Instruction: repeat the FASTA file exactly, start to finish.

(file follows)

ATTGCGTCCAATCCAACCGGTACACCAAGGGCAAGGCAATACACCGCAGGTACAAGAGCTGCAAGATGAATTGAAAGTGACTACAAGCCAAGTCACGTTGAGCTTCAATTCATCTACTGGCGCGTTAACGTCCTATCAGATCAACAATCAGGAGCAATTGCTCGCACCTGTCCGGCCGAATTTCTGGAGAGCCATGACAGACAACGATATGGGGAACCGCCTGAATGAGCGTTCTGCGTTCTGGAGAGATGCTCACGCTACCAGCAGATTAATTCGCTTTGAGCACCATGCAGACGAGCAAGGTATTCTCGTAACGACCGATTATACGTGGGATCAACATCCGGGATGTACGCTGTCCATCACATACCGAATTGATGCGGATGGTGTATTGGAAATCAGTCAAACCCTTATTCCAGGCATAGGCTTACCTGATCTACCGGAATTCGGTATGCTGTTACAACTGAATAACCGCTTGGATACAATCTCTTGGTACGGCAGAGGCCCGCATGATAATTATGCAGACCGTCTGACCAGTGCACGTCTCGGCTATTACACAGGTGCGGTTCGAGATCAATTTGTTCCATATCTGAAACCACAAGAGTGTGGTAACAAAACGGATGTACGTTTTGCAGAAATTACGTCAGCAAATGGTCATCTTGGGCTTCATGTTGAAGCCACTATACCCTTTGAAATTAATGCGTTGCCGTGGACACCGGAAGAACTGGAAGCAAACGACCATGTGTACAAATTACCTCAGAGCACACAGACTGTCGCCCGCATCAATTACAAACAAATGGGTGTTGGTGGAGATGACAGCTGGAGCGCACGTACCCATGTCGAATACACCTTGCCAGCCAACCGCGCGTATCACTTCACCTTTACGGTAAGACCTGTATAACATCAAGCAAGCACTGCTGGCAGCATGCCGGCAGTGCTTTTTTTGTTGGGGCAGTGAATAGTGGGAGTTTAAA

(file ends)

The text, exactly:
ATTGCGTCCAATCCAACCGGTACACCAAGGGCAAGGCAATACACCGCAGGTACAAGAGCTGCAAGATGAATTGAAAGTGACTACAAGCCAAGTCACGTTGAGCTTCAATTCATCTACTGGCGCGTTAACGTCCTATCAGATCAACAATCAGGAGCAATTGCTCGCACCTGTCCGGCCGAATTTCTGGAGAGCCATGACAGACAACGATATGGGGAACCGCCTGAATGAGCGTTCTGCGTTCTGGAGAGATGCTCACGCTACCAGCAGATTAATTCGCTTTGAGCACCATGCAGACGAGCAAGGTATTCTCGTAACGACCGATTATACGTGGGATCAACATCCGGGATGTACGCTGTCCATCACATACCGAATTGATGCGGATGGTGTATTGGAAATCAGTCAAACCCTTATTCCAGGCATAGGCTTACCTGATCTACCGGAATTCGGTATGCTGTTACAACTGAATAACCGCTTGGATACAATCTCTTGGTACGGCAGAGGCCCGCATGATAATTATGCAGACCGTCTGACCAGTGCACGTCTCGGCTATTACACAGGTGCGGTTCGAGATCAATTTGTTCCATATCTGAAACCACAAGAGTGTGGTAACAAAACGGATGTACGTTTTGCAGAAATTACGTCAGCAAATGGTCATCTTGGGCTTCATGTTGAAGCCACTATACCCTTTGAAATTAATGCGTTGCCGTGGACACCGGAAGAACTGGAAGCAAACGACCATGTGTACAAATTACCTCAGAGCACACAGACTGTCGCCCGCATCAATTACAAACAAATGGGTGTTGGTGGAGATGACAGCTGGAGCGCACGTACCCATGTCGAATACACCTTGCCAGCCAACCGCGCGTATCACTTCACCTTTACGGTAAGACCTGTATAACATCAAGCAAGCACTGCTGGCAGCATGCCGGCAGTGCTTTTTTTGTTGGGGCAGTGAATAGTGGGAGTTTAAA